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    I bought a bunch of this kind of shoulder washers from my local source. I use kapton tape for my insulation between the tab and metal, which usually works. You can find this tape from a variety of sources, but it tends to be a bit expensive (per roll).

    The old standard was mica, but it is a bit rarer nowdays. Kaptons main use is to cover parts of a PCB being wave soldered, it is a handy high temperature tape that is mechanically very strong (at least to crushing forces). I've been known to use kapton to make the shoulder washer.

    Use thermal compound, similar to what modern CPUs use.

    For what it's worth, I like the MOSFETs, its something I would keep in my POP (pile of parts).
     
  10. Wendy

    Moderator

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    BTW, I've been kinda working on understanding how you can drive with the same MOSFETs on both sides of the H Bridge.

    High Side MOSFET Drivers
     
  11. John Luciani

    Active Member

    Apr 3, 2007
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    As was mentioned the drain to tab connection is much more common.
    International Rectifier made an ISO FET TO-220 with an isolated
    tab. Haven't looked for that in a while. IIRC the thermal resistance was
    high and it was more expensive than the common non-isolated package.

    A common way to permanently mount TO-220 FETs and rectifiers to
    a heatsink is to use a ceramic insulator and epoxy.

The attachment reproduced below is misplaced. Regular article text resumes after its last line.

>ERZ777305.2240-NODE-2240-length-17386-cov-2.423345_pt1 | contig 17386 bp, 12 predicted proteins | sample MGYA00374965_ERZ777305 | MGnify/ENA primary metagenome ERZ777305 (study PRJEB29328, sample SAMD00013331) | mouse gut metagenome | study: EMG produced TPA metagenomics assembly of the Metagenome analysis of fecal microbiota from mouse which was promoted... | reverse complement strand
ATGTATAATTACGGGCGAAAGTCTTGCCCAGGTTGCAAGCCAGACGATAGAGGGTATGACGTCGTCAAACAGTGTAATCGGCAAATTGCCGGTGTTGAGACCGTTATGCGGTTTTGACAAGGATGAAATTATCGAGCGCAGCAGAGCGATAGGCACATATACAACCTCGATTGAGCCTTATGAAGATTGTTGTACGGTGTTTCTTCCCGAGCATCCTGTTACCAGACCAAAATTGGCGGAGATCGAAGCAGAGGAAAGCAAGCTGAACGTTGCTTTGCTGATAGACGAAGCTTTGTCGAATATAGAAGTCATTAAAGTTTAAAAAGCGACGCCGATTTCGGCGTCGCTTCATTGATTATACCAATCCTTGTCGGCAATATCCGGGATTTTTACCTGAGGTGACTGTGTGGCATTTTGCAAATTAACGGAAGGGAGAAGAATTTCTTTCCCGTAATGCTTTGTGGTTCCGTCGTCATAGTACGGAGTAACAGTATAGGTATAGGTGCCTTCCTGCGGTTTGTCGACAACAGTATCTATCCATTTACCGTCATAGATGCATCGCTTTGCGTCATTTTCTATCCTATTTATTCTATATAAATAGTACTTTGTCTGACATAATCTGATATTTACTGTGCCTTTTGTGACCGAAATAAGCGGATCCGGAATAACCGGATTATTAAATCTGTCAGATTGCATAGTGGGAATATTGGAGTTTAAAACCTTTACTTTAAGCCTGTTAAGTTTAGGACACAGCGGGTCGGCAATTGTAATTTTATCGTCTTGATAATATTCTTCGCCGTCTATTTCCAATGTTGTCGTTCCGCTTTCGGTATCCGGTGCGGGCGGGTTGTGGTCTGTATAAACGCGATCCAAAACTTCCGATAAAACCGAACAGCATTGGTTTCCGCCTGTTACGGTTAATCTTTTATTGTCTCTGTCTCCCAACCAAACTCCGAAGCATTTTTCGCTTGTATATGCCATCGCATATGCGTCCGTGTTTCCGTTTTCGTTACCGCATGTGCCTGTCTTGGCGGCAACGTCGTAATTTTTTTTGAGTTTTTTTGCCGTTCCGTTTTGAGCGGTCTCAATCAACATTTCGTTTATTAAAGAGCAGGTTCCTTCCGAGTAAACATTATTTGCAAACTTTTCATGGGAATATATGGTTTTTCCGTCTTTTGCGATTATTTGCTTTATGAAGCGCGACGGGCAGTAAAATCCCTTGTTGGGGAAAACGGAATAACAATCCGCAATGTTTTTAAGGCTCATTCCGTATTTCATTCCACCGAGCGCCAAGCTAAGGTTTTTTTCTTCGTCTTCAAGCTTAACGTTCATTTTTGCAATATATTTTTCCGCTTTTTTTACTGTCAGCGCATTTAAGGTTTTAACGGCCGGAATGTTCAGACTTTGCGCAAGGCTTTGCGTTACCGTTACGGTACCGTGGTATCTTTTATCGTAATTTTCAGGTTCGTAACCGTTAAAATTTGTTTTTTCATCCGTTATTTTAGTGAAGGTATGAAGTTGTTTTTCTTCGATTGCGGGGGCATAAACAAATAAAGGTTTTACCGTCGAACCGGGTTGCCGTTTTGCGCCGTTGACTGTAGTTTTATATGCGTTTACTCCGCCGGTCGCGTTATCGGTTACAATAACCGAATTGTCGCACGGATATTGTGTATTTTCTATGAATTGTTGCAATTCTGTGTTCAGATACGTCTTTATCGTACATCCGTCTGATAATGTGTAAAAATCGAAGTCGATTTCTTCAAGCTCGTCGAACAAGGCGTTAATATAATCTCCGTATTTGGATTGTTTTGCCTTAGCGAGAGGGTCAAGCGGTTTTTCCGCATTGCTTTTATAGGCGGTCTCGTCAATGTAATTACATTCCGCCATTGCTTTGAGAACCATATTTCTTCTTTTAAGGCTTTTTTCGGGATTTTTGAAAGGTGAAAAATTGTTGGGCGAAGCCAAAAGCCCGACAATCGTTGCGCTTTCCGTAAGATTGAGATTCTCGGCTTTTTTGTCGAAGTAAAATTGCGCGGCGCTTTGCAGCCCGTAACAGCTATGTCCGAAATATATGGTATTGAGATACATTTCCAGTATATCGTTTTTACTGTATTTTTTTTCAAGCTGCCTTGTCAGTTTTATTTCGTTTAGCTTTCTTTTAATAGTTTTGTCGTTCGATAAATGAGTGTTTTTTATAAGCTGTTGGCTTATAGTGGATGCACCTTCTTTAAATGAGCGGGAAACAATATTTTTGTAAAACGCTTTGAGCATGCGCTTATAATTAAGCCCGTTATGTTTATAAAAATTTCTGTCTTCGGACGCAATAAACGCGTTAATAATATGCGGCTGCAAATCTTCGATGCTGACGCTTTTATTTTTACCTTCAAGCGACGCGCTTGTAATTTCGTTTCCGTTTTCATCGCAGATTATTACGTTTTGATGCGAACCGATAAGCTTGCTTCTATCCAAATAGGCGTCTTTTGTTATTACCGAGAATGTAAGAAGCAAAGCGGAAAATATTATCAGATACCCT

(* jcl *)
     
  12. ekw

    Thread Starter New Member

    Dec 3, 2009
    8
    0
    Thanks for the responses!

    But... ermm maybe my question wasn't clear enough.

    I was asking if anyone knew what the 4-pin mosfets are called (where the source and body is not connected); So I can treat it like a pass-transistor without worrying about the body effect affecting the Vth parameter. (which is the reason why I am assuming people suggest the source to be grounded?)

    I remember coming across this in my studies, but never been able to find this component.

    Thanks for the heat sinks, it seems much better than my home-made solution :D.
     
  13. John Luciani

    Active Member

    Apr 3, 2007
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    The original post referred to the package body having a voltage of +5V.

    Is your question about the package body or the body region of the semiconductor?
    I have never seen a FET where the body region of the die is not connected
    to the source. If these aren't connected you get a parasitic bipolar transistor.
    This connection is what gives you the intrinsic body diode.

    ISO-FETs isolate the drain from the package body (see my original answer).

    The only other FETs I have seen are SenseFETs. These FETs have four leads --
    gate, drain, source and sense. When the source and sense leads are kept
    at the same voltage the sense lead current will mirror the source current
    at a specified ratio. This enables the current to be measured without a current
    sensing element.

    The source does not have to be grounded to turn the FET on. The voltage between
    the gate and the source just has to be above the threshold voltage for conduction
    to begin. It is usually easier to do when the source (for an N channel device)
    is grounded.

    A battery will work. An isolated DC-DC converter works. IR makes some photo-voltaic
    gate drive circuits (very slow turn-on).

    (* jcl *)
     
  14. Wendy

    Moderator

    Mar 24, 2008